Table 1: Diet options for cows

 Table 1: Milk production potential from various diets

 Indoors fulltimeGrass by dayIndoors fulltimeGrass fulltime
  Scenario one Scenario two Scenario three  
70 DMD silage 11 6 10.5 -
Grass 0 7 0 13.5
16% crude protein ration 5 5 6.5 4.5
High fibre / high energy straight 0 0 2 0
Total dry matter intake 15.7 17.1 17.3 17.4
Energy (UFL) supply 14.2 16.5 16.1 17.2
Protein (PDI) supply 1,330 1,630 1,520 1,880
Milk kg supported 21.2 24.5 24.2 25.4
Protein percentage (diet potential) 3.16 3.46 3.30 3.68

Scenario two – grass by day

In scenario two, James looked at the milk production potential of cows still offered 5kg of a 16% crude protein ration and 6kg (DMD) of a 70DMD silage, but instead having access to grass for three or four hours per days which adds 7kg of grass (DM) to the diet mix.

“When we actually look at what this has done, it has increased the total dry matter intake to the tune of about 1.5kg which subsequently has increased that energy and protein density of the diet. That’s ultimately going to support an extra three kilograms of milk and get protein back on track,” James said.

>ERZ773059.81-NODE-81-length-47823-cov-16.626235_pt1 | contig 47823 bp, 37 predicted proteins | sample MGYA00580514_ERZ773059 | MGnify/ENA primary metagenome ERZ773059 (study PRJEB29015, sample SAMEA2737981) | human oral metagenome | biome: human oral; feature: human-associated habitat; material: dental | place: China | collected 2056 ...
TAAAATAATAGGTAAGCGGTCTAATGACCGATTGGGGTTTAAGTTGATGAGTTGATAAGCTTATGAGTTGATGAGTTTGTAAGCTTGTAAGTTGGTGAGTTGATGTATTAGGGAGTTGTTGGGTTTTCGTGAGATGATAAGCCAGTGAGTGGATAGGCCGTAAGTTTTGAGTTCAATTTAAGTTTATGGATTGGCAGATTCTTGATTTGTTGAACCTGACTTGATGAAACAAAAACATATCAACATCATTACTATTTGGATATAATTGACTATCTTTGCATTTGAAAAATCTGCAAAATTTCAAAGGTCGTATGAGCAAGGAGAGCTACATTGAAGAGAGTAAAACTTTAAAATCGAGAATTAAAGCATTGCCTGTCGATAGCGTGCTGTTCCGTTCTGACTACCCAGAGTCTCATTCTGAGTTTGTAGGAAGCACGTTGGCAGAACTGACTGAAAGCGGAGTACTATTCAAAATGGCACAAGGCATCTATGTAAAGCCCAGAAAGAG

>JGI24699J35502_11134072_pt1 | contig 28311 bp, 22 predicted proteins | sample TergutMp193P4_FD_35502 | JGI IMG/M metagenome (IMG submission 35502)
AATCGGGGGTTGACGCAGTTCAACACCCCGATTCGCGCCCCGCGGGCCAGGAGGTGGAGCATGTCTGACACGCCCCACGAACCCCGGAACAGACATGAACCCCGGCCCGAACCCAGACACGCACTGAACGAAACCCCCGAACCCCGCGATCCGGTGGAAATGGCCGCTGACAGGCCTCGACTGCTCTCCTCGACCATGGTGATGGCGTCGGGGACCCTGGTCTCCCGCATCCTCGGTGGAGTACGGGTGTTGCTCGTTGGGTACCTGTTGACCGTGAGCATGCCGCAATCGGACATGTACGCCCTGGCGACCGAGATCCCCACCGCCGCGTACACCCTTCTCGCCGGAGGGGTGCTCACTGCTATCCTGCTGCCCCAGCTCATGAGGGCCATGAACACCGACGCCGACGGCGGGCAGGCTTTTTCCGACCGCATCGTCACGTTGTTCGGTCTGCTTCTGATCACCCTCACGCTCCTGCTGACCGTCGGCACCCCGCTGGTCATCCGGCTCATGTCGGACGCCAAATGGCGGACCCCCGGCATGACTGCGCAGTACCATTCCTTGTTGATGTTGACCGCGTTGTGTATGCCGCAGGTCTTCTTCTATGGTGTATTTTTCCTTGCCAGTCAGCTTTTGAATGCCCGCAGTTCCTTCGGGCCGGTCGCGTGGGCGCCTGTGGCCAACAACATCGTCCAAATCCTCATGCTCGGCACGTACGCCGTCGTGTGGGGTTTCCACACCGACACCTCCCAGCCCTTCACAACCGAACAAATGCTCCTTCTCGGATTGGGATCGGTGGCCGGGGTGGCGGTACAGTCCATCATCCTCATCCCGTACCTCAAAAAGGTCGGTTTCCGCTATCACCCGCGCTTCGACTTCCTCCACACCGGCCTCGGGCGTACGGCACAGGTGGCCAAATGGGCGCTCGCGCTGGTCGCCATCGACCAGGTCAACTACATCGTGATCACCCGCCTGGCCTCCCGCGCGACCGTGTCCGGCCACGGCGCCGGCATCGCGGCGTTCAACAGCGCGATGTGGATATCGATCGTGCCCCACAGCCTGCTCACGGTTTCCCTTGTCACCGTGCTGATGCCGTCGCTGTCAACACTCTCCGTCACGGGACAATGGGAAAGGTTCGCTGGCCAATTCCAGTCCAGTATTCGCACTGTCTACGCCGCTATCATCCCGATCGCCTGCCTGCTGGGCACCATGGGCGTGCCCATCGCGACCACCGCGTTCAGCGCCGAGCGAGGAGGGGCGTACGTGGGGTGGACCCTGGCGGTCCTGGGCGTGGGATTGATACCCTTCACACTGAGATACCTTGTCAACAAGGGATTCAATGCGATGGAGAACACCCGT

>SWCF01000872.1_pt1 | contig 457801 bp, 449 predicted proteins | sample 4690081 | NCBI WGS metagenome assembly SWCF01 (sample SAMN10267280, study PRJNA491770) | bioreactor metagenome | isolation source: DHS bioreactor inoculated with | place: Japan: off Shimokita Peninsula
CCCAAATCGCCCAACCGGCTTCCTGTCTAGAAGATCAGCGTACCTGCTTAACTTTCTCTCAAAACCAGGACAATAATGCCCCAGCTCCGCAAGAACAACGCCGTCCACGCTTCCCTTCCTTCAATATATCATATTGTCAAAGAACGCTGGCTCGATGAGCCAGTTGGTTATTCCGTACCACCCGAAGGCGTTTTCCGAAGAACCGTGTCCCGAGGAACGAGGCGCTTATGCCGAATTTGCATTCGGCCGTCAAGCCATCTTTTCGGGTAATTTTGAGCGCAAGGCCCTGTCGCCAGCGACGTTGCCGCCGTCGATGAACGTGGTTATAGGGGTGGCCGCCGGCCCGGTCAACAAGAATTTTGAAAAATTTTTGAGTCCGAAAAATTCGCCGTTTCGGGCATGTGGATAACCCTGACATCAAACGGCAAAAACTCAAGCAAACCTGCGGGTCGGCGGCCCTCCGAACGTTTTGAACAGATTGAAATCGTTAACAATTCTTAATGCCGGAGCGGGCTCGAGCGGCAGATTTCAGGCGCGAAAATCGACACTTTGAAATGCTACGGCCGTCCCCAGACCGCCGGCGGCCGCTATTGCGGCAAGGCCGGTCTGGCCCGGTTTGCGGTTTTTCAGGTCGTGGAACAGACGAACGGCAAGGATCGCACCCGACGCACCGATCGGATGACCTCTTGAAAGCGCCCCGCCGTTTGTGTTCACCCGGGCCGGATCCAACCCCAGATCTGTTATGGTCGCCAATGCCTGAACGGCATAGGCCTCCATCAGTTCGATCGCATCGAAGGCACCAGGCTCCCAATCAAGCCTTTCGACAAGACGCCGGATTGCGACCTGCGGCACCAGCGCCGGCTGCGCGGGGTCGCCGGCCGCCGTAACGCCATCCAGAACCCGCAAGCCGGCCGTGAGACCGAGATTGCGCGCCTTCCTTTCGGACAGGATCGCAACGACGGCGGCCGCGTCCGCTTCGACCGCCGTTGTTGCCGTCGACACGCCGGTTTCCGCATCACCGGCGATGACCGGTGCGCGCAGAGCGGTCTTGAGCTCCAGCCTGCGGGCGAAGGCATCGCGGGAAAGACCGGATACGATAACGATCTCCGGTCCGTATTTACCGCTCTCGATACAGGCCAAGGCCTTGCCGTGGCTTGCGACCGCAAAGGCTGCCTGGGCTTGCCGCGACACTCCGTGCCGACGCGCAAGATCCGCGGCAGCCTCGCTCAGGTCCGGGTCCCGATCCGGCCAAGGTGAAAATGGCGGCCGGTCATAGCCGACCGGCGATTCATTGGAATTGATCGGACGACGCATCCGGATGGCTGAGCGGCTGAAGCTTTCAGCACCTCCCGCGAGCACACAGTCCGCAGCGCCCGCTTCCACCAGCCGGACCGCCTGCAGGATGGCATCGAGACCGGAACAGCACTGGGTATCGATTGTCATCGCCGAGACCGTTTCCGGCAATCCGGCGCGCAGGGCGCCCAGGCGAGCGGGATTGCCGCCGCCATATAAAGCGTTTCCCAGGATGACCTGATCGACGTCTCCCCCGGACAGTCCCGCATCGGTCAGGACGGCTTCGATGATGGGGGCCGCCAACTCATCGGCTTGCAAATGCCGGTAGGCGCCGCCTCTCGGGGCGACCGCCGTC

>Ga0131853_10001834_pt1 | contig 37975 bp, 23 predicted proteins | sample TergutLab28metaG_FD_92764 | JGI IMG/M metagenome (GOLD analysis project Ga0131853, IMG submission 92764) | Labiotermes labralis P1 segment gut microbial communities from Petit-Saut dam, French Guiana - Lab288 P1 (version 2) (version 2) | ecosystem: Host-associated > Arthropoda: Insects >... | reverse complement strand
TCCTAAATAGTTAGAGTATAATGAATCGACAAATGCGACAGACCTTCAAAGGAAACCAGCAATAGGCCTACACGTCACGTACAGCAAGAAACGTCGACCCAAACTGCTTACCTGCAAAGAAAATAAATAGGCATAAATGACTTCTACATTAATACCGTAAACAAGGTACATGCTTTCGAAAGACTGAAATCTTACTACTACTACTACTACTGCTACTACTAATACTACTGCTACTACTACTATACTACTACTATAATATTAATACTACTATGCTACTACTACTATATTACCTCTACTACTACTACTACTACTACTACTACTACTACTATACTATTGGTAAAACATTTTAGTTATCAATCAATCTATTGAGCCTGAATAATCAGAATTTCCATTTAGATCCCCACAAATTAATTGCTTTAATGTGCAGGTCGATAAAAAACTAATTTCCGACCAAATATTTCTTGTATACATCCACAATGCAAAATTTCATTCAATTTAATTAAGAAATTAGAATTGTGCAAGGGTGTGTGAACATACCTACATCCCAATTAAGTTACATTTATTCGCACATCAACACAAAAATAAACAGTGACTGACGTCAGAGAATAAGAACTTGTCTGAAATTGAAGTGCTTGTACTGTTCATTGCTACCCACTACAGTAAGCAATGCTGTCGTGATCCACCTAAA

Although grazing is posing a challenge on many farms, James advised farmers to assess the situation on their own farms, walk the farm daily and identify areas where cows can access grass for even a three or four hour period each day as “there’s no substitute for grazed grass”. The focus on getting cows to grass even for a short period was further amplified by the tightening of silage stocks, with some farmers having to purchase and feed silage of poor quality.

On getting cows out to grass, James said: “I’m not saying that’s straightforward, but we’re at a situation now where we ultimately need to be looking for these dry spots on the farms. That may be three or four days grazing in the week. There may be a couple of days where we won't actually get that in.

“We probably are going to do a certain amount of damage, which is repairable, and we probably need to understand that. Don’t be waiting for that week or 10 days of dry weather because it doesn’t look like it is actually coming.”